C.W., a reader from Brooklyn, e-mailed to ask my advice on, as she put it, “what/if to buy right now.”
So here’s my advice. But please, take it with a keg of salt. We’re dealing in opinion here, not fact.
C.W. wrote: “My fiance and I rent a pleasant 2BR in Boerum Hill for $2,500. Our lease ends in September, and we could certainly renew. I have a job that pays $84K, perfect credit, and $100,000 cash to put toward a home purchase.
I’m torn between wanting to buy the best apartment we can afford in Fort Greene/Boerum Hill/Park Slope/Windsor Terrace, OR a one- or two-family somewhere in upstate New York, the North Fork, or PA that I can rent out, at least for part of the year, to generate income.
Ideally, I’d like to do both, of course, but I suspect that NYC prices haven’t fallen as far as they may, whereas we might find a bargain out of the city.”
That’s the prologue. Here are C.W.’s questions and my answers:
- Would it be wisest to put all our eggs in one property, or try to save enough for two down payments? My gut reaction: buy the best place you can afford as your primary residence, and never mind the second home right now. You didn’t say anything about your fiance’s contribution, but from the sound of things, you don’t absolutely need that rental income. You can always rent something on Long Island, upstate, or elsewhere for the few weeks a year you’d be using your second home, and have the fun of exploring different areas for a possible purchase down the line. You have a good rent deal in Brooklyn, but you could be putting that $2,500/month toward a mortgage payment, with all its tax advantages. NYC prices may fall further, but it can take literally years to find the right primary, permanent home. I think you should get cracking on that right away. Prices may go down as you look.
- What’s your sense of where the best deals are now to be had? Setting aside the question of where you actually want to live and work, and just focusing on “the best deals,” I’d have to say, NOT in Brooklyn or Long Island. If you want a world-class, artistic, cultured, hip, historic, and quite beautiful city where you can get in on the ground floor, real-estate-wise, consider Philadelphia. The architecture is similar to Brooklyn: 19th century 3- and 4-story row houses, but the prices are about one-fifth as much (I should add, the rents are also lower by about 50%). There are so many awesome neighborhoods. I love Queen Village and Fitler Square; I’ve heard good things about the Art Museum area, but I’m not as familiar with it. People are buying in Philly; the brokers there are not singing the blues. As for the East End of Long Island, it seems to be a bit of a rip, though the brokers say sellers are becoming more flexible. The Hudson Valley is beautiful, accessible, historic, and under-priced; a house there is roughly half the cost of a similar property on the North Fork.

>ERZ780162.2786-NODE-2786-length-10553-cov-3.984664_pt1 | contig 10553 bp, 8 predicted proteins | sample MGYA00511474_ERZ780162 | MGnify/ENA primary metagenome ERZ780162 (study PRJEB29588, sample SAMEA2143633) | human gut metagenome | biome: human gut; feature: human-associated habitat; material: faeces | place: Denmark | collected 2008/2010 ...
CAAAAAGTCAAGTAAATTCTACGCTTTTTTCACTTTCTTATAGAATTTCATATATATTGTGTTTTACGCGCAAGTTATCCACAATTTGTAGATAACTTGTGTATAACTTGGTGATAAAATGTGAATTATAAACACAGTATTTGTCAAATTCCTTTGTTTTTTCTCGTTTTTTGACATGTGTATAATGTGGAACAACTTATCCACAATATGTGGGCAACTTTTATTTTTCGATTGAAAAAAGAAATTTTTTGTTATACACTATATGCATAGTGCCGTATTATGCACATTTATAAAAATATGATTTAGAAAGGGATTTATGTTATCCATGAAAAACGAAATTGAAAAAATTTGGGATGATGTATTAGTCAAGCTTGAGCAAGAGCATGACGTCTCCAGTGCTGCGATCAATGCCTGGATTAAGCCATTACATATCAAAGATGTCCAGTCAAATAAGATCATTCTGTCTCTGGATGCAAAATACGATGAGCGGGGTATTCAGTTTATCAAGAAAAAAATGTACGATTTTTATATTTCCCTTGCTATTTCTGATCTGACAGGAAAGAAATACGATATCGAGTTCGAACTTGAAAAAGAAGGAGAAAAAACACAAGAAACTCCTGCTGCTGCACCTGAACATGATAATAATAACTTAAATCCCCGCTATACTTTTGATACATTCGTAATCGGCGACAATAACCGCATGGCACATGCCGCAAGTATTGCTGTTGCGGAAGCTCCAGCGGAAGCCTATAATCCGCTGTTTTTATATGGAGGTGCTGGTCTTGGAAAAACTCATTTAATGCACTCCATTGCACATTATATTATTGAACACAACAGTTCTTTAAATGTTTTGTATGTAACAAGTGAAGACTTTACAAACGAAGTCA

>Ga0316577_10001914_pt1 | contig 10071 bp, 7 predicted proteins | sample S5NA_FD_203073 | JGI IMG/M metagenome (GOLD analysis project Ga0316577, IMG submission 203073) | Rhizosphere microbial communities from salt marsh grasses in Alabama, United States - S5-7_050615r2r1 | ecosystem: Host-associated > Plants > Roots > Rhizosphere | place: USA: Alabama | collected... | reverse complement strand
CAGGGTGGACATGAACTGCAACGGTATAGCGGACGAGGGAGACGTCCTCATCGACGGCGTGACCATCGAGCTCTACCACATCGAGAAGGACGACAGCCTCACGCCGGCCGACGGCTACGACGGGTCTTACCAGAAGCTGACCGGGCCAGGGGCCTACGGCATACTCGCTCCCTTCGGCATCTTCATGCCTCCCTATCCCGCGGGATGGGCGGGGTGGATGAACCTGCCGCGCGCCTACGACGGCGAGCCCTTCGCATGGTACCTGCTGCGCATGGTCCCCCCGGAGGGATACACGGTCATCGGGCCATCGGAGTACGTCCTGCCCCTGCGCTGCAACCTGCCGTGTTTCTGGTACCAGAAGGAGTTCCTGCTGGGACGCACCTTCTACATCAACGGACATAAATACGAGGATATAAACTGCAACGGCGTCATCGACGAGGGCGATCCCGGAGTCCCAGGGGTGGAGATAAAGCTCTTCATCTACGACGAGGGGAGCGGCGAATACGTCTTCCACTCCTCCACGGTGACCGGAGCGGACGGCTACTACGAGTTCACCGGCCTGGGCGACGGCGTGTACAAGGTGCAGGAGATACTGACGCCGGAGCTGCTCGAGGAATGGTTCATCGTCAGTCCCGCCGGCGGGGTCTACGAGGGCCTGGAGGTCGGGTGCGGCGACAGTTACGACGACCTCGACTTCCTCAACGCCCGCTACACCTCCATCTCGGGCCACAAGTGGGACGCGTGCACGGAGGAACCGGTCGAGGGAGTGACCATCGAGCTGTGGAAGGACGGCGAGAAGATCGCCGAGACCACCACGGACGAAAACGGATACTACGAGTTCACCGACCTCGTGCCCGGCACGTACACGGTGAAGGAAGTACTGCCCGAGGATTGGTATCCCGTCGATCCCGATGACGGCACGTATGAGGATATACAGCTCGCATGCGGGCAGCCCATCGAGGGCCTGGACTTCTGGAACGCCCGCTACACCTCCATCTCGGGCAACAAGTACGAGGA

- Do you use a broker to rent out your Philly properties and pay a
super to keep an eye on them, or do you find new tenants and manage the houses yourself? No, I don’t use a broker to rent my Philly apartments because, unlike in NYC, the landlord pays the broker’s fee, not the tenant. I use Craigslist and try to gang up showings to minimize the number of trips I have to make. Though those trips are not as frequent as I’d actually like. This past year, I went down a few times between March and May and then had no reason to go again until October. I missed it! I don’t have a super or management company; I don’t want to pay for them. I do it myself, and all it requires is a telephone. I have good phone relationships with plumbers, roofers, an HVAC company, etc. I even have a guy in Philly who shovels snow.
- If you buy a house to rent out in another city, how can you pick an area where you can be relatively sure rental prices will remain stable? I love Hudson, N.Y., but I’m wondering about the local economy. That’s one reason I’m so bullish on Philadelphia; it’s a big city with a lot of jobs, opportunity, and prospective tenants. I love Hudson, too, but, like you, I wonder about the local economy. It’s built on the antiques business and not much else. I’ve looked at property for sale there and given it some thought; it seems like a great place to live, or have a second home, but I’d worry about investment or rental property.
- I’m also weighing condo vs. co-op apartments. I’m thinking of buying around D.C., since I know that area well and the Federal government will probably be the last to fail! I’ve never remotely considered buying a condo or co-op. I have an aversion to meetings, committees, and maintenance costs beyond my direct control. I don’t know D.C.; I’ve only been there as a tourist a few times. But since one of the first rules of real estate investing is ‘Buy where you know,’ D.C. makes sense for you. Re the Federal government’s stability, all I can say is: from your lips to God’s ears.
Thanks for sharing this! I’m sure your readers will find it helpful.
“I’ve never remotely considered buying a condo or co-op. I have an aversion to meetings, committees, and maintenace costs beyond my direct control. ”
Cara, thank you for the advice. I think that for about $500 or $600K max, though, I’d have to go for a Brooklyn condo or co-op and endure the meetings!
Or maybe keep an eye out for a house bargain in Bay Ridge?
I have read articles arguing that prices in NYC will have to fall very far before purchasing here is a better investment than just putting your money in a CD and continuing to rent.
My interest in buying a house in upstate NY or PA or DC would be more to generate rental income…but Hudson does sound iffy for that. Maybe I should look for an investment partner to pool my spare $$ after a primary purchase.
In the end, CW, the most important thing is where you really want to live –where you’d feel most happy and most comfortable. Once you’ve narrowed that down, I’m sure you’ll find a way to work out the finances!